The government has been under pressure to halt gas extraction in Groningen province because it has caused a series of earthquakes that have badly damaged thousands of homes in the region in recent years.
Last year, the government said it planned to fully stop drilling by 2030. Economic Affairs and Climate Minister Eric Wiebes informed Dutch lawmakers of the likely end of drilling in the Groningen gas field in a letter to parliament.
"Phasing out gas extraction is the way to tackle the earthquake problems at the source," Wiebes said. "Groningen will become safer because of this accelerated phasing out." He said that if 2022 proves to be an unusually cold year then a small amount of gas may still be extracted.
Wiebes says that extraction will be cut to 11.8 billion cubic meters next year, which will cost the government 400 million euros ($440 million) in lost income. Energy giants Shell and Esso — now ExxonMobil — set up a joint venture to explore for gas shortly after World War II. In 1959, it discovered the Groningen gas field, one of the world's largest, with 2,800 billion cubic meters (98,870 billion cubic feet) of reserves.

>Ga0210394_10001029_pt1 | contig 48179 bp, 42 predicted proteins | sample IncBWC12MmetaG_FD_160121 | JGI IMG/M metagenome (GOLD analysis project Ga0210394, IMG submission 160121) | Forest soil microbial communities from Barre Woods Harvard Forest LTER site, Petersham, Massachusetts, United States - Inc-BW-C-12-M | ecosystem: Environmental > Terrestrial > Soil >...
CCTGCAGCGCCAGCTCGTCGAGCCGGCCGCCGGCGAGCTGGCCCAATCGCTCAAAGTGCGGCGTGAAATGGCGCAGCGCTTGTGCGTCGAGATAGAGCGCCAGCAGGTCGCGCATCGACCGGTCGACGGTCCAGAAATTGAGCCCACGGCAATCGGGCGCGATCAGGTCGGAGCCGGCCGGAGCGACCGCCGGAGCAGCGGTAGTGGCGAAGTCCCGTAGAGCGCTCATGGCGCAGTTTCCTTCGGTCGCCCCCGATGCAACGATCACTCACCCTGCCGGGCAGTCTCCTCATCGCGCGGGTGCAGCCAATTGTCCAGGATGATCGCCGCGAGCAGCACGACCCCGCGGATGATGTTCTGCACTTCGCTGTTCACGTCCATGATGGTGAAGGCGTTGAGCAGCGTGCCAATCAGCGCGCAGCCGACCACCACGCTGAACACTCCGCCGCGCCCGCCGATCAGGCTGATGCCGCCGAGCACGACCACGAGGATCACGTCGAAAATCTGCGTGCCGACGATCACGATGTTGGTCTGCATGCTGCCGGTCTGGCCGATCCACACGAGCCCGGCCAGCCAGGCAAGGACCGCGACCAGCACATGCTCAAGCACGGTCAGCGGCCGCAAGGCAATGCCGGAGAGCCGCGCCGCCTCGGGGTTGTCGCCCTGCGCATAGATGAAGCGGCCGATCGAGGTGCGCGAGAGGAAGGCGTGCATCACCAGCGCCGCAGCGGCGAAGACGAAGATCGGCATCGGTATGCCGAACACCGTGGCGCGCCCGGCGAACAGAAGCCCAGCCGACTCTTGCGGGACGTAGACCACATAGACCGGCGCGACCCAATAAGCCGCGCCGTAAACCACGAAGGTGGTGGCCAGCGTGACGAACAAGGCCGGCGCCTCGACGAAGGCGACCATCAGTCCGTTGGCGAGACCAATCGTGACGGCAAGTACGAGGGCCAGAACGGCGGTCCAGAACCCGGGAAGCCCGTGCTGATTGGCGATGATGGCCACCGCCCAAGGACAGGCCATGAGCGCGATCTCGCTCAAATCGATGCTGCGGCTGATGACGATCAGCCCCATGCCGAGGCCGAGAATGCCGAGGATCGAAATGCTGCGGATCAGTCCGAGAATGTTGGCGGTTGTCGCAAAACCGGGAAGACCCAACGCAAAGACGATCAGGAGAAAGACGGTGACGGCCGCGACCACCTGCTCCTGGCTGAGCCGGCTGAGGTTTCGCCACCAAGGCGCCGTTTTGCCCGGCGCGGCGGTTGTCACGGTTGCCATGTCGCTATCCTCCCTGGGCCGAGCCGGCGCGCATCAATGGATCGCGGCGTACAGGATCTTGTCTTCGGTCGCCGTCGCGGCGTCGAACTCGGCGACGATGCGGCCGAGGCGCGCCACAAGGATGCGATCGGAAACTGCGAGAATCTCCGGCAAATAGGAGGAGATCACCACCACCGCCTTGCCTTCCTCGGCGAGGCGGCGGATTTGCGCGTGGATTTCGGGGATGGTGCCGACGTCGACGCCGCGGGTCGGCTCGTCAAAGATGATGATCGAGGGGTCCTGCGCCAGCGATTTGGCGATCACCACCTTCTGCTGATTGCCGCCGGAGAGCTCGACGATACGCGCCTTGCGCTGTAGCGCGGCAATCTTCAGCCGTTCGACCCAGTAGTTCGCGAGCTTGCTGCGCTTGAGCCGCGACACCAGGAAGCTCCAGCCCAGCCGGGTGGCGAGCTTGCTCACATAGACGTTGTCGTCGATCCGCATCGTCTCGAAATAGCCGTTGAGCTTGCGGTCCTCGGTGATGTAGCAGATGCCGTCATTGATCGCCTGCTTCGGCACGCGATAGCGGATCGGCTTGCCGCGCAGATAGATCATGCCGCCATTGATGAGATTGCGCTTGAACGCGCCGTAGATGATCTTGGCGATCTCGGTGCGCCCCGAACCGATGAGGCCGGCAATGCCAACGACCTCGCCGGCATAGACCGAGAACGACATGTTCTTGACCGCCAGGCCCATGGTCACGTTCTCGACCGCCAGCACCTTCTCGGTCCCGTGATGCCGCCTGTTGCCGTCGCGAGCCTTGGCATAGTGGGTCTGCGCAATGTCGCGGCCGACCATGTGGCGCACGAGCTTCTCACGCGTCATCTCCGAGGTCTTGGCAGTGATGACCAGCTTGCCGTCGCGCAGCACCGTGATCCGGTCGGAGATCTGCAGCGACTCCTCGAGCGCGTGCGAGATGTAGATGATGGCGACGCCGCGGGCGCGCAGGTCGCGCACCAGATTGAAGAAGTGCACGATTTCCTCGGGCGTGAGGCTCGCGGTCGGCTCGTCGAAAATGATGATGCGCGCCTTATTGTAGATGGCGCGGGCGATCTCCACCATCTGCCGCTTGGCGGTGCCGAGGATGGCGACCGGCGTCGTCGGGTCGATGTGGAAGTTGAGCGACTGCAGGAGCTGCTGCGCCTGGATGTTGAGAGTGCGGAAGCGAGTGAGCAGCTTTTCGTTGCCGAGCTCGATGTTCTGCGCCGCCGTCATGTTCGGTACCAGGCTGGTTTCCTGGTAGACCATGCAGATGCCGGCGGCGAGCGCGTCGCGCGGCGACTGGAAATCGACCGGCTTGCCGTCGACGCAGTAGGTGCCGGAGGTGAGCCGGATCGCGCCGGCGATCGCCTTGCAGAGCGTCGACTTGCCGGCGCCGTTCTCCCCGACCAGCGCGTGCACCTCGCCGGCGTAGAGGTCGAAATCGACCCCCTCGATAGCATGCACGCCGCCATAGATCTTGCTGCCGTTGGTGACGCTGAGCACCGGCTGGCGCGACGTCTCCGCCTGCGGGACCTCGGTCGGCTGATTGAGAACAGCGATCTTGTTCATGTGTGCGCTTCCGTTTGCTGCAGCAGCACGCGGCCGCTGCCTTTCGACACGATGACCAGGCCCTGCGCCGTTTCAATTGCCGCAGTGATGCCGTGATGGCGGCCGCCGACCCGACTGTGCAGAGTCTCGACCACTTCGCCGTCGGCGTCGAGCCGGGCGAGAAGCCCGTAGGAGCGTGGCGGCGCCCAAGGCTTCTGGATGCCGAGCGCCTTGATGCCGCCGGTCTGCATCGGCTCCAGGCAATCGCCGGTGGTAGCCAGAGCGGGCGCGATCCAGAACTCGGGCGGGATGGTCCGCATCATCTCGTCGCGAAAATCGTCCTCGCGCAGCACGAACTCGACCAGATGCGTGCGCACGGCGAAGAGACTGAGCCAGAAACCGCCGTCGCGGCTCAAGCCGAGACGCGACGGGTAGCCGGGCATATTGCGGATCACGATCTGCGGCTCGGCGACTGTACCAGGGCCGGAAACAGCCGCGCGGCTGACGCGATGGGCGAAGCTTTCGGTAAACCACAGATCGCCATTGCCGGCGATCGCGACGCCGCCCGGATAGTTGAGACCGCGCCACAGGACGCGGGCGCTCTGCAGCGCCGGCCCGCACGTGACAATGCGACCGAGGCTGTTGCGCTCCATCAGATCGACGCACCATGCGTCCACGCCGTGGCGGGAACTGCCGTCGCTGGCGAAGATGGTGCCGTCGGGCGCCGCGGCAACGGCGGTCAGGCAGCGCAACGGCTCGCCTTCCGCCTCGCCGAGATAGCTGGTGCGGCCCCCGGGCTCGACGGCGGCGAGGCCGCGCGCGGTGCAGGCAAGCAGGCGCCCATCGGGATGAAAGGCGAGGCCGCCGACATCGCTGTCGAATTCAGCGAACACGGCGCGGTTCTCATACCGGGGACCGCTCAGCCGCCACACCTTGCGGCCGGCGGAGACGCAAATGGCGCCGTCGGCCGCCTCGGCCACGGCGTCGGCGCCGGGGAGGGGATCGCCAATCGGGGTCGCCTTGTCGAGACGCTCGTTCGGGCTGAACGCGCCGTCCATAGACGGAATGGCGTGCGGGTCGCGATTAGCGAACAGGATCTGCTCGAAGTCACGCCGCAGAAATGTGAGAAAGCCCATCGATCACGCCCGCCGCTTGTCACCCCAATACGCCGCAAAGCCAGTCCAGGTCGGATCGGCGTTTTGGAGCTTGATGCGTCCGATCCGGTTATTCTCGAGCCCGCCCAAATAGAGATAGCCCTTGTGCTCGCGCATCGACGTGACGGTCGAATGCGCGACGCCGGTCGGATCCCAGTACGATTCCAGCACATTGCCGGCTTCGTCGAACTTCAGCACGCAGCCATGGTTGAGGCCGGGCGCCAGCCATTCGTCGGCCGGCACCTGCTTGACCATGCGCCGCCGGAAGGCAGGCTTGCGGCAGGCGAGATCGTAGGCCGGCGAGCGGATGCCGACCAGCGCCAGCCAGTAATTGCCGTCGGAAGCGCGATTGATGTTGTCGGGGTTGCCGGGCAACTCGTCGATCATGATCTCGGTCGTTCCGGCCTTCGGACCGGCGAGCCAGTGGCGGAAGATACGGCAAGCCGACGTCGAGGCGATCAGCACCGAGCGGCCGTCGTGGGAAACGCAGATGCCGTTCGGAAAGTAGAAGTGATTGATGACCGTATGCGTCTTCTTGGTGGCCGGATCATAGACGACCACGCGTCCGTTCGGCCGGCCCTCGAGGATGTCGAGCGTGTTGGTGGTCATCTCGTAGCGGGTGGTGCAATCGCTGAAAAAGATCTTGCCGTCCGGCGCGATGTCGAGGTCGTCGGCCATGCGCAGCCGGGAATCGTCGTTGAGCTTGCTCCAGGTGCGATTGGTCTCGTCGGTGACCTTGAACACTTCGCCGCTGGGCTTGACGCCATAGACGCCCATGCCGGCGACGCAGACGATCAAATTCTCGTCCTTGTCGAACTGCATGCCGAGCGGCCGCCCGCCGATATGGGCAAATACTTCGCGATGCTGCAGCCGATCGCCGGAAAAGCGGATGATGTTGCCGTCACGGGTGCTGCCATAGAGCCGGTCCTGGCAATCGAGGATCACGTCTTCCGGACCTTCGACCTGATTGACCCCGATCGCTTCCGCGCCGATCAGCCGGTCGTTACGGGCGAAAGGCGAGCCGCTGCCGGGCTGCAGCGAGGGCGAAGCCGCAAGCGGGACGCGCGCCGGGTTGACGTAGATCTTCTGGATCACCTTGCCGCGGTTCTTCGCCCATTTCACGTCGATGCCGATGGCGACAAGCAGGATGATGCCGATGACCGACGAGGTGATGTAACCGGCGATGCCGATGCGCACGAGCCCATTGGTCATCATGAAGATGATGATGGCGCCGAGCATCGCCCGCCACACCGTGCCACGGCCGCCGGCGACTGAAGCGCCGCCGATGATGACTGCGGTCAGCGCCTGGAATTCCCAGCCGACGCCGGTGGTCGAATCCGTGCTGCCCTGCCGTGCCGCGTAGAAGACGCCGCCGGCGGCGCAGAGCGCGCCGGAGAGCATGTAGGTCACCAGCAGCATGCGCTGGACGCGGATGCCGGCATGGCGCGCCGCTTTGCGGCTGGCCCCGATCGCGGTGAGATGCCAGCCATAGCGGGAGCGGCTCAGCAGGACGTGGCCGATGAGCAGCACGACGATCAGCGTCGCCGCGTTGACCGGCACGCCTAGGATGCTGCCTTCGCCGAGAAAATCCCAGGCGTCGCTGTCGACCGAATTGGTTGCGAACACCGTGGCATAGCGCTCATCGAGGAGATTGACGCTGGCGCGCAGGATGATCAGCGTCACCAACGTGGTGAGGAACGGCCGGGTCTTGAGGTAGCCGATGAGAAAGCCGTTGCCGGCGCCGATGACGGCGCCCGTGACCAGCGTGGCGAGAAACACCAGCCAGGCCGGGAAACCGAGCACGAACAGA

It has been incredibly lucrative for the companies and the Dutch government. In the 2016 financial year, NAM paid over 3 billion euros to the Dutch government and made a net profit of 526 million euros.
Groninger Gasberaad, an umbrella group of organizations with concerns about gas extraction in the region, welcomed the news, but said in a tweet: "Will we also get a guarantee that all people in Groningen will be fully compensated in 2022 and will be able to live without damage, safely and with secure house prices."